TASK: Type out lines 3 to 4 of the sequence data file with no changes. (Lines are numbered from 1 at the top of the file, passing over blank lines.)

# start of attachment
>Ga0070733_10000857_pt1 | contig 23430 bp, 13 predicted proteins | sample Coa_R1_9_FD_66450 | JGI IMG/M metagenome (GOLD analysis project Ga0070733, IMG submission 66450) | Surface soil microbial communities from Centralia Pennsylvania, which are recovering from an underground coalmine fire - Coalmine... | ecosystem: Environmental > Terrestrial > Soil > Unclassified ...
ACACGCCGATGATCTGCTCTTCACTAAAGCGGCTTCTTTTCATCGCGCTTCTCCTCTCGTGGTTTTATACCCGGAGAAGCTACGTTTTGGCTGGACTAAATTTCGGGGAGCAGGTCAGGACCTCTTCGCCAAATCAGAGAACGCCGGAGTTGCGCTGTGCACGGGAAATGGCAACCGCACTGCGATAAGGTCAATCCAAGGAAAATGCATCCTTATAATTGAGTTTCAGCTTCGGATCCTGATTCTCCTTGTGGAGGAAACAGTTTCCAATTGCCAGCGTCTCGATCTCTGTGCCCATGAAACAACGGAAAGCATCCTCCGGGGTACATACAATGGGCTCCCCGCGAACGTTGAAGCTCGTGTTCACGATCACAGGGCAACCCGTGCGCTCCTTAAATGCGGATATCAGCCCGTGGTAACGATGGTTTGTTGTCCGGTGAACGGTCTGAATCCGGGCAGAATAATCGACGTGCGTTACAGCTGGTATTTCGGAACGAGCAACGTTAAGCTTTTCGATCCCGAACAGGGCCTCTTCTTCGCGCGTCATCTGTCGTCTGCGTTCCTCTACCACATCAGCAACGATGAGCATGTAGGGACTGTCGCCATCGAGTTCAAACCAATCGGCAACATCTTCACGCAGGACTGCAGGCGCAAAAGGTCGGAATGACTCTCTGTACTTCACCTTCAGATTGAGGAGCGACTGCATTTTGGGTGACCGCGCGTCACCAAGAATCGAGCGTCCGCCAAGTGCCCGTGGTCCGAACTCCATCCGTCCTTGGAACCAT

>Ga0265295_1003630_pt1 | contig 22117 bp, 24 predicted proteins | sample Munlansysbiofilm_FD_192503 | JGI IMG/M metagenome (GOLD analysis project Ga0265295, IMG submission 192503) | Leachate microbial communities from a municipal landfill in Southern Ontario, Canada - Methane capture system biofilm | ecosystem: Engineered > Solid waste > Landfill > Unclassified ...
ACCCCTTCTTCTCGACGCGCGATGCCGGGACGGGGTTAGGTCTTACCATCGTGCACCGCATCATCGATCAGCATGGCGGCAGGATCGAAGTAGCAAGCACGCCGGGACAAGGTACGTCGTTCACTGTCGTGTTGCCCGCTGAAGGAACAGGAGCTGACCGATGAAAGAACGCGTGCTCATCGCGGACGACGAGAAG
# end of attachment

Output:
>Ga0265295_1003630_pt1 | contig 22117 bp, 24 predicted proteins | sample Munlansysbiofilm_FD_192503 | JGI IMG/M metagenome (GOLD analysis project Ga0265295, IMG submission 192503) | Leachate microbial communities from a municipal landfill in Southern Ontario, Canada - Methane capture system biofilm | ecosystem: Engineered > Solid waste > Landfill > Unclassified ...
ACCCCTTCTTCTCGACGCGCGATGCCGGGACGGGGTTAGGTCTTACCATCGTGCACCGCATCATCGATCAGCATGGCGGCAGGATCGAAGTAGCAAGCACGCCGGGACAAGGTACGTCGTTCACTGTCGTGTTGCCCGCTGAAGGAACAGGAGCTGACCGATGAAAGAACGCGTGCTCATCGCGGACGACGAGAAG